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Nelson Mandela’s body traveled across South Africa last week toward his ancestral home village and final resting place. Along the way, he was remembered and celebrated by world leaders and South Afrikaans during a memorial service on December 10. As is often the case, a sign language interpreter translated the service for the deaf community. The sign interpreter, Thamsanqa Jantjie, faced swift and heavy criticism from the deaf community for signing gibberish. He was accused of being a fraud, the company that hired him disappeared amid the furor, and the South African government launched an investigation into the case of the phony interpreter. It was an embarrassing moment for South Africa's send-off of the revered Mandela. Of course, the big question for those who do not speak sign language was, What did Jantjie's signs mean!? Late night host Jimmy Kimmel invited a sign language interpreter to translate what Jantjie’s signed.
The incident focused the world’s attention on a language that many of us have seen but few of us speak. Sign language, the language used by the deaf community to communicate, is a complex language of hand gestures. For your hands to create meaning, five things matter: the shape of your hand, your hand movement, location, and orientation, and non-manual markers (such as facial expressions and body movement.) Small changes in any of these changes the meaning of the sign. Come learn how sign language works.
How Sign Language Works—
People who are unfamiliar with sign language may think sign language is equivalent to a word-by-word translation of spoken languages only with gestures. This is not the case. Visit HowStuffWorks and discover how sign language works. Sign language uses both gestures that represent objects (man, tree) and an alphabet of signs. Learn more about the ASL alphabet. ASL also does not follow the same grammatical patterns as spoken English. It is also not the only sign language used by Americans. Before you try to string some letters together and strike up a conversation, you might want to learn sign language etiquette.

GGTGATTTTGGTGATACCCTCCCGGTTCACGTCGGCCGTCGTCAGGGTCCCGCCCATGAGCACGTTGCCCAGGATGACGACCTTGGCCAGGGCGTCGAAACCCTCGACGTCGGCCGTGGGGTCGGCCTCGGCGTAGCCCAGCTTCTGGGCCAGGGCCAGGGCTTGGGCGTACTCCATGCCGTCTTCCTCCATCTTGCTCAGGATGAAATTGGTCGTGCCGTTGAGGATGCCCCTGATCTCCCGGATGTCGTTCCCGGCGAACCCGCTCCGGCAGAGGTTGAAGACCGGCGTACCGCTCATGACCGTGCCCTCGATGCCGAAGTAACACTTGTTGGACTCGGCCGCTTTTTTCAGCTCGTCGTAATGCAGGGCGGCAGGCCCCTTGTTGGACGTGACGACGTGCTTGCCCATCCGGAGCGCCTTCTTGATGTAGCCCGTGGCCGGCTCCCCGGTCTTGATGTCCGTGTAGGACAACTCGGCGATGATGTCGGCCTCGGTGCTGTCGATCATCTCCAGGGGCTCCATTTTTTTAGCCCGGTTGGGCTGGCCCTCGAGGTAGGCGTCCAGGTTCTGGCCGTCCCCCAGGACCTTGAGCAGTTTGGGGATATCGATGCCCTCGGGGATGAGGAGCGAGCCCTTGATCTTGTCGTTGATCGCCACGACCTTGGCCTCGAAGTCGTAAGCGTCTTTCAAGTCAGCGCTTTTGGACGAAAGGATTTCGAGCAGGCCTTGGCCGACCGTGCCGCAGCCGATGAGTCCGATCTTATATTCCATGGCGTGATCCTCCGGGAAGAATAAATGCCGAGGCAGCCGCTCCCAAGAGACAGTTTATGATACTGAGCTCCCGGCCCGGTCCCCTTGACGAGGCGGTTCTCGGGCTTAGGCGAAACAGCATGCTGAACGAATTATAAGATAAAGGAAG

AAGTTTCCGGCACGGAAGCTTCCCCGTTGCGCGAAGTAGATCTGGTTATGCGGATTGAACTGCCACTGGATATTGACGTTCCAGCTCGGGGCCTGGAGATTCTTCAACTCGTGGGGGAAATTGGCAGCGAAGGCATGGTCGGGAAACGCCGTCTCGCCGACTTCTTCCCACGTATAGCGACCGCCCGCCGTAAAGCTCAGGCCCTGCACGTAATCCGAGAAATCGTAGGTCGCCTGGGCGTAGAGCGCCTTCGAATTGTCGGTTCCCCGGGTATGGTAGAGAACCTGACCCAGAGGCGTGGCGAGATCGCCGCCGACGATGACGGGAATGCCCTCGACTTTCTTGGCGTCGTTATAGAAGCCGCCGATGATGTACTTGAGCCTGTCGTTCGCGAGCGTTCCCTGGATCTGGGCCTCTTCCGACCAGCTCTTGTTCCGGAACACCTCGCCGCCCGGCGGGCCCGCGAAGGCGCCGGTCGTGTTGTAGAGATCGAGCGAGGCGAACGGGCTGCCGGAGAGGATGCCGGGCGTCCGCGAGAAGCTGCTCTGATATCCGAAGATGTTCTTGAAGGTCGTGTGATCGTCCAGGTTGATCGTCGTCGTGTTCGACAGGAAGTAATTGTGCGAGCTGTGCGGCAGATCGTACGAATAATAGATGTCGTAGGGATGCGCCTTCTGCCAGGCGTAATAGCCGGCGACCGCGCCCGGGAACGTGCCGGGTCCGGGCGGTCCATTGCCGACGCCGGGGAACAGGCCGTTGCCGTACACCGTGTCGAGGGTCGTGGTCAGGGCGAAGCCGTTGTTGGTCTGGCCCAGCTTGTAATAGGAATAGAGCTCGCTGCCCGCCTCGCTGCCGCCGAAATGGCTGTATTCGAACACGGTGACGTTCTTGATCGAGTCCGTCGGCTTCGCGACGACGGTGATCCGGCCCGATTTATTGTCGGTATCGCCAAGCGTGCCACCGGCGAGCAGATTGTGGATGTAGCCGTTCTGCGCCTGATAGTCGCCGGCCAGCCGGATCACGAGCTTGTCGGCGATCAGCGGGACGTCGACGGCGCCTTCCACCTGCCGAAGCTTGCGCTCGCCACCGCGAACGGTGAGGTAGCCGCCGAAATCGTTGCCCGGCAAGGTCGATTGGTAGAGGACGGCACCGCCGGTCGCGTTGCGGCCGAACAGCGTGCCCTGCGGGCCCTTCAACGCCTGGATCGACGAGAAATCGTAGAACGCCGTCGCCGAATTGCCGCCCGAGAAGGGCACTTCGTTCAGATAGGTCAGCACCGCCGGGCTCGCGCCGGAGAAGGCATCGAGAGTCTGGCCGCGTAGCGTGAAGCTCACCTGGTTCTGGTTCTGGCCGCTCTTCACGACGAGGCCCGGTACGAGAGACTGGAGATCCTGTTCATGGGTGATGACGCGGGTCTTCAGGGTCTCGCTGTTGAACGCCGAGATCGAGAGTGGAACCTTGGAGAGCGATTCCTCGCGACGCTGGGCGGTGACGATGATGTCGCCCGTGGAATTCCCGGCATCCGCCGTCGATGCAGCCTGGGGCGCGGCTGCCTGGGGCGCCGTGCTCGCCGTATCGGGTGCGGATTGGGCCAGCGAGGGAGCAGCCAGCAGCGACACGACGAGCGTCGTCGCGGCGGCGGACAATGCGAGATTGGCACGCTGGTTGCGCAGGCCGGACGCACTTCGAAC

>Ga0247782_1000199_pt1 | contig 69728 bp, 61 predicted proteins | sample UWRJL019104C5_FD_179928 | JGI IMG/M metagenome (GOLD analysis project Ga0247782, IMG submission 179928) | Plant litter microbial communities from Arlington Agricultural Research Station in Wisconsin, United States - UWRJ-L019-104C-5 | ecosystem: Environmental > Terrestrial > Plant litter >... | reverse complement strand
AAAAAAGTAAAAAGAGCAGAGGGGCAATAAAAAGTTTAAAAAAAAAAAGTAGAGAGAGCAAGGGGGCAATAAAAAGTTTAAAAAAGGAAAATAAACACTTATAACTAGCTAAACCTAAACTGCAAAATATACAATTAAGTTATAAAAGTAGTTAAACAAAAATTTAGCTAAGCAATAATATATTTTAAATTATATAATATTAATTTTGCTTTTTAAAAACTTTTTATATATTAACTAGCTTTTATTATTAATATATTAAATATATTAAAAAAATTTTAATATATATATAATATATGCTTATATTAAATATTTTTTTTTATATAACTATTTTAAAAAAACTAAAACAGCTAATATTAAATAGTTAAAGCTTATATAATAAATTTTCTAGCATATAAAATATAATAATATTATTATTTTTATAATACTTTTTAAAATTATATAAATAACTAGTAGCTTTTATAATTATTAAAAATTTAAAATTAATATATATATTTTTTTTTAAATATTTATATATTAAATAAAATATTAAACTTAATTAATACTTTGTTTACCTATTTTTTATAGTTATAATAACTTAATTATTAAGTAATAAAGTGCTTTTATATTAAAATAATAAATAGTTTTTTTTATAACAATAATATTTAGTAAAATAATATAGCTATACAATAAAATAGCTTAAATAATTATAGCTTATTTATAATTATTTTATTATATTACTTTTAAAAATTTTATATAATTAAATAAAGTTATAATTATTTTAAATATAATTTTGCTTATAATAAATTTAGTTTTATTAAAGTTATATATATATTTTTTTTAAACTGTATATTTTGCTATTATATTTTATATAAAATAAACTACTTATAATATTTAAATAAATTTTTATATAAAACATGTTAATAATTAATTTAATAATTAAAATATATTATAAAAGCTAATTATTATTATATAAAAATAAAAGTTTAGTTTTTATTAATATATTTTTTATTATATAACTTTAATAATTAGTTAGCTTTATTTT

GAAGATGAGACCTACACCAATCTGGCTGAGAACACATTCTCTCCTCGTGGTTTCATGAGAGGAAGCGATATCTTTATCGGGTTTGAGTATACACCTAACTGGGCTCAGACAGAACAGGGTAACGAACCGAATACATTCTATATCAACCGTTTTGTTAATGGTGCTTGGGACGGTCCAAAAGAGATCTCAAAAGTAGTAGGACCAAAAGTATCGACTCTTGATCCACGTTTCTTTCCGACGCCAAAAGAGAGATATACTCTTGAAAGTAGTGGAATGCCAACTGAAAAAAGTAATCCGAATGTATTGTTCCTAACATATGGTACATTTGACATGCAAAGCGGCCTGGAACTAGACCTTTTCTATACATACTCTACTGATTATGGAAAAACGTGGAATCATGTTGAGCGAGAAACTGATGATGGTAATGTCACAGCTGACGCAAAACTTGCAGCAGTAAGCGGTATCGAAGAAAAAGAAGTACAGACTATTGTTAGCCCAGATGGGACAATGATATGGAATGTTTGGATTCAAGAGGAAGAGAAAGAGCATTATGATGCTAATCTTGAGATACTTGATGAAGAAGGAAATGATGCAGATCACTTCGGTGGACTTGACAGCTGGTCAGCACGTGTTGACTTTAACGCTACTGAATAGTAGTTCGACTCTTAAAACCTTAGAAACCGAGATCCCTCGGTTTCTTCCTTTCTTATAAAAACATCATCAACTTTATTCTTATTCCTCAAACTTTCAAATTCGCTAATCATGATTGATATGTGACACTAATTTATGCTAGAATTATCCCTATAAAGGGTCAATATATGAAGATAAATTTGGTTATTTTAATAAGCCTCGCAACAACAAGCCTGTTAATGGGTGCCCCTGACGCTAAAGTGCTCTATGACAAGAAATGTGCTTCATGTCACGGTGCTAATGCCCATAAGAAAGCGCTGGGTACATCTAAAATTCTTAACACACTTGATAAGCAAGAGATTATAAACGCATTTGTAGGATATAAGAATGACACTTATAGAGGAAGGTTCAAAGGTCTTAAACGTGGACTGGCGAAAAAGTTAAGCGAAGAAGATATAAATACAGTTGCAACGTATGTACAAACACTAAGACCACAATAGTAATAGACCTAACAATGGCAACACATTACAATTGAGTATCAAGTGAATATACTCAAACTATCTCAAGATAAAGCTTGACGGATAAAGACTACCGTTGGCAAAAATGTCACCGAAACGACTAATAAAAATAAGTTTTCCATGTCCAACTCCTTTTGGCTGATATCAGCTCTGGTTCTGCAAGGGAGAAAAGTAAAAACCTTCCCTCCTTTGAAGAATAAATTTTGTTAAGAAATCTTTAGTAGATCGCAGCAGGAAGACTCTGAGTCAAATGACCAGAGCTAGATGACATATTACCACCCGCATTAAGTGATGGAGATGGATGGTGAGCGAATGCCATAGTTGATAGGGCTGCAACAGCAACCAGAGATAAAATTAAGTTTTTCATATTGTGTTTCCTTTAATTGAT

The lack of a standard sign language system can complicate signing between people from different countries, but it also presents challenges to people who want to sign about science. How, for example, would you sign about photosynthesis, the Higgs Boson, or nuclear reactions? Those are complicated processes with no standard sign. Read how sign language is adapting to include scientific concepts. Watch how sign language used to convey scientific language and the new signs that help make it easier to have scientific conversations.
Learning American Sign Language—
Like all languages, if you are interested in learning ASL, it helps to have interactive examples. To learn ASL, videos that show how to move your hands, face, and torso are essential. SigningSavvy.com shares several helpful resources. To find a word, open the dictionary and search for individual terms, or search by first letter. The box in the upper right corner also shares word lists, for example colors, states, and animals. Click on a word to view a video demonstrating its sign in action.
People interested in learning ASL may want to visit ASL University, an organized collection of online resources for students. Begin with the 100 first signs, finger spelling, and numbers. Try your hand at finger spelling practice sheets. Once you have mastered these, challenge yourself to a finger spelling photo quiz or a video quiz (click ‘new word’ and set your parameters.) If you decide to pursue ASL, check whether you can receive academic credit for ASL classes. Some schools consider it a foreign language.
Sign Language for the Pre-Verbal—
Imagine life without language. Your thoughts would be trapped inside your mind. You would be unable to communicate with others. If that sounds frustrating then you will probably understand one recent trend involving sign language. Some parents of pre-verbal children—children between 4 months and 2 years—use American Sign Language (ASL) with their children. So-called Baby Sign Language allows infants and toddlers who have not yet amassed a vocabulary to communicate their needs and wants by using ASL. Common Baby Sign Language terms include ‘food,’ ‘water,’ ‘more,’ ‘please,’ ‘hot,’ ‘change,’ and ‘tired.’ Proponents claim Baby Sign Language can be understood by babies as young as four months old and used by babies once they have more finger control—between 6 and 9 months.